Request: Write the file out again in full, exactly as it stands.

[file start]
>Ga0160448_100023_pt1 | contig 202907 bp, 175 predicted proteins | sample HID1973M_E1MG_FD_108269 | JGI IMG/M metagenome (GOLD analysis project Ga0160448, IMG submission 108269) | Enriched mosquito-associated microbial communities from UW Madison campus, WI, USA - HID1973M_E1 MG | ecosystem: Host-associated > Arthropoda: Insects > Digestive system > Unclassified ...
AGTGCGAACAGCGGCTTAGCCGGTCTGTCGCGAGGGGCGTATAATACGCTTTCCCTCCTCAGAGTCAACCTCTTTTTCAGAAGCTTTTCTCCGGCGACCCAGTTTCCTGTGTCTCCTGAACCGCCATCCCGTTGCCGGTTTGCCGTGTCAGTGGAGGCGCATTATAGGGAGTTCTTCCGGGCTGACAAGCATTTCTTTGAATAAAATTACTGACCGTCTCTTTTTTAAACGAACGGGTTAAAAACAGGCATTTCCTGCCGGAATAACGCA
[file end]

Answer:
>Ga0160448_100023_pt1 | contig 202907 bp, 175 predicted proteins | sample HID1973M_E1MG_FD_108269 | JGI IMG/M metagenome (GOLD analysis project Ga0160448, IMG submission 108269) | Enriched mosquito-associated microbial communities from UW Madison campus, WI, USA - HID1973M_E1 MG | ecosystem: Host-associated > Arthropoda: Insects > Digestive system > Unclassified ...
AGTGCGAACAGCGGCTTAGCCGGTCTGTCGCGAGGGGCGTATAATACGCTTTCCCTCCTCAGAGTCAACCTCTTTTTCAGAAGCTTTTCTCCGGCGACCCAGTTTCCTGTGTCTCCTGAACCGCCATCCCGTTGCCGGTTTGCCGTGTCAGTGGAGGCGCATTATAGGGAGTTCTTCCGGGCTGACAAGCATTTCTTTGAATAAAATTACTGACCGTCTCTTTTTTAAACGAACGGGTTAAAAACAGGCATTTCCTGCCGGAATAACGCA